Works of art are lost all the time, usually because human beings act like the morons above. There’s nothing we, as a species, really seem to like better than gathering up the sum of all our knowledge and using it as combination toilet paper and kindling. We burn classic film prints, we lose the only copy of priceless artifacts, and we misclassify paintings… a lot can happen. Fortunately, despite our ability to destroy virtually everything, we’re also really good and turning that stuff back up. Here are five works of art we thought we’d wrecked that turned up again, kind of like whack-a-mole.
5) “The Passion of Joan Of Arc”
“The Passion of Joan of Arc” is considered to have one of the best acting performances on film, end of story — namely that of Renee Falconetti, who played everybody’s favorite martyr and general loon. For decades everyone thought it was lost, thanks to some idiot burning down the vault where the original negative was held. The director, Carl Dreyer, tried to assemble something a bit like the final cut with outtakes, which is a bit like trying to put together a movie using the blooper reel; it just wasn’t as good.
Then, years after everybody thought it was lost forever, a print turned up. In Oslo. In a closetÂ of a mental hospital. Nobody knows how it got there, why it was sitting in that closet for what must have been decades, or why they decided a movie about a woman who gets railroaded and burned to death would be great entertainment for mental illness sufferers. We’re guessing “Taxi Driver” or “Psycho” were checked out at the library that day or something.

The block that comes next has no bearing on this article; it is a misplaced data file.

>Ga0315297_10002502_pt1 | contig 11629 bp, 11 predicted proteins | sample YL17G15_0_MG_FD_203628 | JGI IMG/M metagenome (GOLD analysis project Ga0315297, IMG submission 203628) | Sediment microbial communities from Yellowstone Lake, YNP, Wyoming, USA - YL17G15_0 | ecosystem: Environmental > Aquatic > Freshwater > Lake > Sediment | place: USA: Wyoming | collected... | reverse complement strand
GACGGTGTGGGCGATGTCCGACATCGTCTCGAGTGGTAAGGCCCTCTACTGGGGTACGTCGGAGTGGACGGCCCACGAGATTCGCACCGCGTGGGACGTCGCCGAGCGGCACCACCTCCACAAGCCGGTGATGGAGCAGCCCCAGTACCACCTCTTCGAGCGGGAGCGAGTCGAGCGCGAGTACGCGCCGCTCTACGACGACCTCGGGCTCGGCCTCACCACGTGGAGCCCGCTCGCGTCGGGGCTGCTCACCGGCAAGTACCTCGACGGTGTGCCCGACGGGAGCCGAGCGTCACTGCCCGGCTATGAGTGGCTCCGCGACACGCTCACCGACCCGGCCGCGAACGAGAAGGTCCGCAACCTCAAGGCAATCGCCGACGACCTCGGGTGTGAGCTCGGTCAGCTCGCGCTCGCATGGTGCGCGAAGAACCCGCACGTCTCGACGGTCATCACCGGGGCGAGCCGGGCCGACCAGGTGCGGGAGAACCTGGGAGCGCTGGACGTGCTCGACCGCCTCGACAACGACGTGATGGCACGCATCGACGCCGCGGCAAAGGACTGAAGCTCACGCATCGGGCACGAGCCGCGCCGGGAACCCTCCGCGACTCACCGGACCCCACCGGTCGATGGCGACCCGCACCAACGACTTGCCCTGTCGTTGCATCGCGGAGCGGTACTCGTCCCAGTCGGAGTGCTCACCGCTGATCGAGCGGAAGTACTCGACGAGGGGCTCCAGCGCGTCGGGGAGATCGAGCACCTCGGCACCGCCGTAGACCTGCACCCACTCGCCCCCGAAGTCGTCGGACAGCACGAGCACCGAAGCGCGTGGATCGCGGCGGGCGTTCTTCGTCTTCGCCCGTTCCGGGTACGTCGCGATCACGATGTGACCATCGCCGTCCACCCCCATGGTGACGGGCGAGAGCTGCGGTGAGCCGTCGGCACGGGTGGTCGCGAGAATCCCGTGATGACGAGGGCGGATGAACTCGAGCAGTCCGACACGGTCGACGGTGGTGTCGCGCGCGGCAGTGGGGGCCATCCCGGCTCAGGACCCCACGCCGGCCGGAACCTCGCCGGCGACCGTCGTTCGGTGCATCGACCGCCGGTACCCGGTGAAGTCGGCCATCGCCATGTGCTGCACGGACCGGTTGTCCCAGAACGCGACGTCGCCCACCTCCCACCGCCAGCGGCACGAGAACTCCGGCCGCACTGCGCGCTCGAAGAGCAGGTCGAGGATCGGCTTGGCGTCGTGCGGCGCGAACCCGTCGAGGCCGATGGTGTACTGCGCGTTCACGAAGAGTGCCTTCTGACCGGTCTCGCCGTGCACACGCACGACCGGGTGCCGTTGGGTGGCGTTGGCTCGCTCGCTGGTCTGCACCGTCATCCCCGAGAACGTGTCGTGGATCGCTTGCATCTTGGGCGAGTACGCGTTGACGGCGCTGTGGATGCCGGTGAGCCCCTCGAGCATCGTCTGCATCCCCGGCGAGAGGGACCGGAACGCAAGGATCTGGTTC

Peter Silverman figured, when he paid $19,000 for a painting without a title listed as a German work from the fifteenth century, that he was getting a little known piece with a simple provenance. After all, it’d been sold at Christie’s, who know their way around highly valuable artifacts, for about nineteen grand, so there was no reason to assume they hadn’t accurately assessed the painting and its value. This was until somebody started poking around for fingerprints and discovered that it was actually a work by none other than Leonardo Da Vinci.
How, exactly, a highly valuable artwork drawn by a Renaissance master had wound up Christie’s and been classified as from the wrong Axis power is up for debate, but after being subjected to just about every possible scan and test, it was determined that it really was done by the Ninja Turtle with the katana, and Leonardo scholars rejoiced. As well as Peter Silverman: a painting that used to be worth a good new car was now worth $150 million or so.
Imagine having a book that collected the proclamations of Roman emperors from about 150 years. Imagine it’s a key legal work that served as the basis for much of the law in the beginnings of the Common Era. Imagine having millions of copies of this vital document everywhere.
Now imagine losing every last copy of the damn thing, because that’s pretty much what happened. Partially this was due to it being outdated, but until recently we only had references to it in other works. Humanity is awfully good at losing vital documents like that, like our Social Security cards, and the best we had were some approximations and quotes.